You’ll be able to discover aboriginal paintings that pay homage to the revitalising wet seasons. See a fishing canoe from the Solomon Islands. Take fashion inspiration from Polish folk costumes. Imagine what it would be like to use a Chilkat blanket from the Pacific Northwest Coast that is woven from mountain goat wool and cedar bark. Or learn about the artefacts used in wedding and funeral ceremonial rituals.

There will also be multi-sensory interactive exhibits that will no doubt entertain and fascinate the younger museum visitor.

Here are our highlights of this intriguing collection.

Interactive Lagos Market Stall – Nigeria

Lagos-based photographer Jide Odukoya captured one of the largest street markets in Nigeria especially for the World Gallery. His film and photography of the Eko Market has inspired an interactive display that brings the hustle and bustle of the market which supplies shoppers with all manner of items to Forest Hill.

Eko Market, Lagos, Nigeria 2016. Credit- Jide Odukoya
Eko Market, Lagos, Nigeria 2016, the inspiration behind an interactive display | Photo: Jide Odukoya

Hair Tubes – Waiwai, Guianas

Müisó (hair tubes) are only worn by Waiwai men and boys who live in Guyana and northern Brazil as a way of asserting their masculinity. The hair ornaments are made from bamboo that’s decorated with beads and feathers, the latter reflecting how the Waiwai people consider themselves to be like birds.

Hairtubes - Encounters, America, Waiwai
Hairtubes worn by the Waiwai | Courtesy of Horniman Museum and Gardens

Nang Talung puppets – Thailand

The Nang Talung shadow puppets come from the south of Thailand and are used to tell the Ramakien story which dates from the Thai royal court of the 18th century. Through characters that include the hero Phra Ram, a monkey Hanuman, farmers, clowns and ghosts, the story is an allegory on evil being triumphed over by good.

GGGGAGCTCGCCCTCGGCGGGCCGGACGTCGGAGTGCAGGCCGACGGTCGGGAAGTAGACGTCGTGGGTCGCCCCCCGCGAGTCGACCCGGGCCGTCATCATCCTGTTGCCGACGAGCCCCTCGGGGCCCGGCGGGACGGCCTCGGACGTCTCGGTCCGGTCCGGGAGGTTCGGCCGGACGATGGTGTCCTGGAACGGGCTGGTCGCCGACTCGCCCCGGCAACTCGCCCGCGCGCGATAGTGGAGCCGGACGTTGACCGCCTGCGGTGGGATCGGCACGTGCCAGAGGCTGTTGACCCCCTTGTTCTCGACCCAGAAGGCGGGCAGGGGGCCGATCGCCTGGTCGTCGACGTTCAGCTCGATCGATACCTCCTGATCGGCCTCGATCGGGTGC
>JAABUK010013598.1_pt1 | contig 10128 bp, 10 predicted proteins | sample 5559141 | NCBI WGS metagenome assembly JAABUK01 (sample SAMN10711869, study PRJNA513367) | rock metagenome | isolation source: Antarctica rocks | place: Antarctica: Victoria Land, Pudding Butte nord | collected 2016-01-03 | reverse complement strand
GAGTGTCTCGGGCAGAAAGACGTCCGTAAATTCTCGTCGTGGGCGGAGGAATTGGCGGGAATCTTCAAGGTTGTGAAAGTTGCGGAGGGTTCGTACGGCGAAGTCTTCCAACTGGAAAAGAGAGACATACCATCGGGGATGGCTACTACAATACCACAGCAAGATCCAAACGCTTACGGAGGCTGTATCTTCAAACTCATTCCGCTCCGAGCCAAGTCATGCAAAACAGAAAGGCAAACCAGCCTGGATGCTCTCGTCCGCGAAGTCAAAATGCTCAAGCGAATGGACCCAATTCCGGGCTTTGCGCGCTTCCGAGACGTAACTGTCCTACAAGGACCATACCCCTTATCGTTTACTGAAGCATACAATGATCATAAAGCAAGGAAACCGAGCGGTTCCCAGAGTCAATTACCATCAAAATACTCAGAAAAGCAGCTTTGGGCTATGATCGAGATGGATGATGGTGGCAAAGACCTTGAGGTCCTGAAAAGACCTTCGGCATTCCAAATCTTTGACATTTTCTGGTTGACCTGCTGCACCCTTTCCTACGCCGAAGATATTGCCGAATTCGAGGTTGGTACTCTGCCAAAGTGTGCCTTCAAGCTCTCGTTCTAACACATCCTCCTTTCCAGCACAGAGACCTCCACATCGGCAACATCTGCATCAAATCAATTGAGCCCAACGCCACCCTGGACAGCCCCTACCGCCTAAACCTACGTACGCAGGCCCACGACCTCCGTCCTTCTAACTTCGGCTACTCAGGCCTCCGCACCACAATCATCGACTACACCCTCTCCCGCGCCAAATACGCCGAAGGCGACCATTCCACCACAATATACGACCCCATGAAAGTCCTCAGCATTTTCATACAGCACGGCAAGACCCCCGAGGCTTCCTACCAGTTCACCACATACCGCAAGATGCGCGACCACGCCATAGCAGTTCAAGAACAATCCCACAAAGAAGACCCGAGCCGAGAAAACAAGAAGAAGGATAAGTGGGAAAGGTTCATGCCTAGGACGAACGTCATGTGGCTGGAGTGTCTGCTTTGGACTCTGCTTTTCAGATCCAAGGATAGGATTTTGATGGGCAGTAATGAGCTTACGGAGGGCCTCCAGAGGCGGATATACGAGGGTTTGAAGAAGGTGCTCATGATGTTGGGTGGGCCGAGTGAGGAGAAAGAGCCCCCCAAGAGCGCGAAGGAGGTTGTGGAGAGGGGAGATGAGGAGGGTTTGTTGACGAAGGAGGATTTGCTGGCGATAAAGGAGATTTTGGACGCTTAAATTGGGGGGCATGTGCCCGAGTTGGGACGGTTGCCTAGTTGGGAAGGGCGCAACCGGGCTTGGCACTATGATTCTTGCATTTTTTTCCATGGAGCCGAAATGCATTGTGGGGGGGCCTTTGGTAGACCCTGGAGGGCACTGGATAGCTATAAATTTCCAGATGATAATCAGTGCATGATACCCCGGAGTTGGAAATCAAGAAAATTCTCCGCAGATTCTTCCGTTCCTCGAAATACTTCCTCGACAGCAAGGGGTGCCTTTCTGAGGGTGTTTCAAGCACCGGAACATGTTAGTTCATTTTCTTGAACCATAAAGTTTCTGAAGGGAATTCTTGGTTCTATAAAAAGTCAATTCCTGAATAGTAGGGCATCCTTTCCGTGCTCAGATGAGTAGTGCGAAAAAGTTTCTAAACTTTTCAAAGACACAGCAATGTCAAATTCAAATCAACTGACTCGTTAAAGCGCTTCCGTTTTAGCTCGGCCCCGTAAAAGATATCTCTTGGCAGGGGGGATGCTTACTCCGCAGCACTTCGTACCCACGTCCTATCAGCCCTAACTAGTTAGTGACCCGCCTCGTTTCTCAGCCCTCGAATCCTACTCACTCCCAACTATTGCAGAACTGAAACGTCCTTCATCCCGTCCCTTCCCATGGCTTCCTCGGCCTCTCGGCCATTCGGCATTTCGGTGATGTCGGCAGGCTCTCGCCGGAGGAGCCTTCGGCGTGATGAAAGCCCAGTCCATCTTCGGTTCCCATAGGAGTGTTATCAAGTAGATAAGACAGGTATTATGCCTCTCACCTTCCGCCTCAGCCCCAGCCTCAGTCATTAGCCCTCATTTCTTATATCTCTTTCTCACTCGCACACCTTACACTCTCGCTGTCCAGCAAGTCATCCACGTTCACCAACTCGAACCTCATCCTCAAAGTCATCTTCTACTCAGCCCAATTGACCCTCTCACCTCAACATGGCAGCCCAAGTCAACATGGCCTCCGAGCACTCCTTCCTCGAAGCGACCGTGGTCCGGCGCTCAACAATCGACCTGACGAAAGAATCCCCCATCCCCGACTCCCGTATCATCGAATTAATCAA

Nang Talung puppets - Thailand copy
Nang Talung puppets | Courtesy of Horniman Museum and Gardens

Story bags and Ghostnet Baskets – Australia

Beach pollution is a major environmental issue that massively impacts the lives of indigenous Australians who have a spiritual appreciation and relationship to Country. This story bag from Queensland is made from recycled plastic wrappers and illustrates how recycling can carry a message, but also be creative.

A story bag from Queensland
A story bag from Queensland | Courtesy of Horniman Museum and Gardens

The prow of Boat 195 – Italy and the Mediterranean

This display of painted wood is a potent symbol of the ongoing migration crisis around the world as it’s actually the bow of a boat that carried 253 people from Libya who were all seeking refuge in the EU. The Horniman acquired it so the story of people who make the treacherous Mediterranean crossing could be told.

A section of the prow of Boat 195, which set off from Libya carrying 253 people, who were all rescued off the coast of Sicily on 17 August 2013
The prow of Boat 195 | Courtesy of Horniman Museum and Gardens

Horniman Museum & Gardens New World Gallery opens June 29, 2018.

Want to see more art in London? Here are the arty events we’re excited about in the capital this year.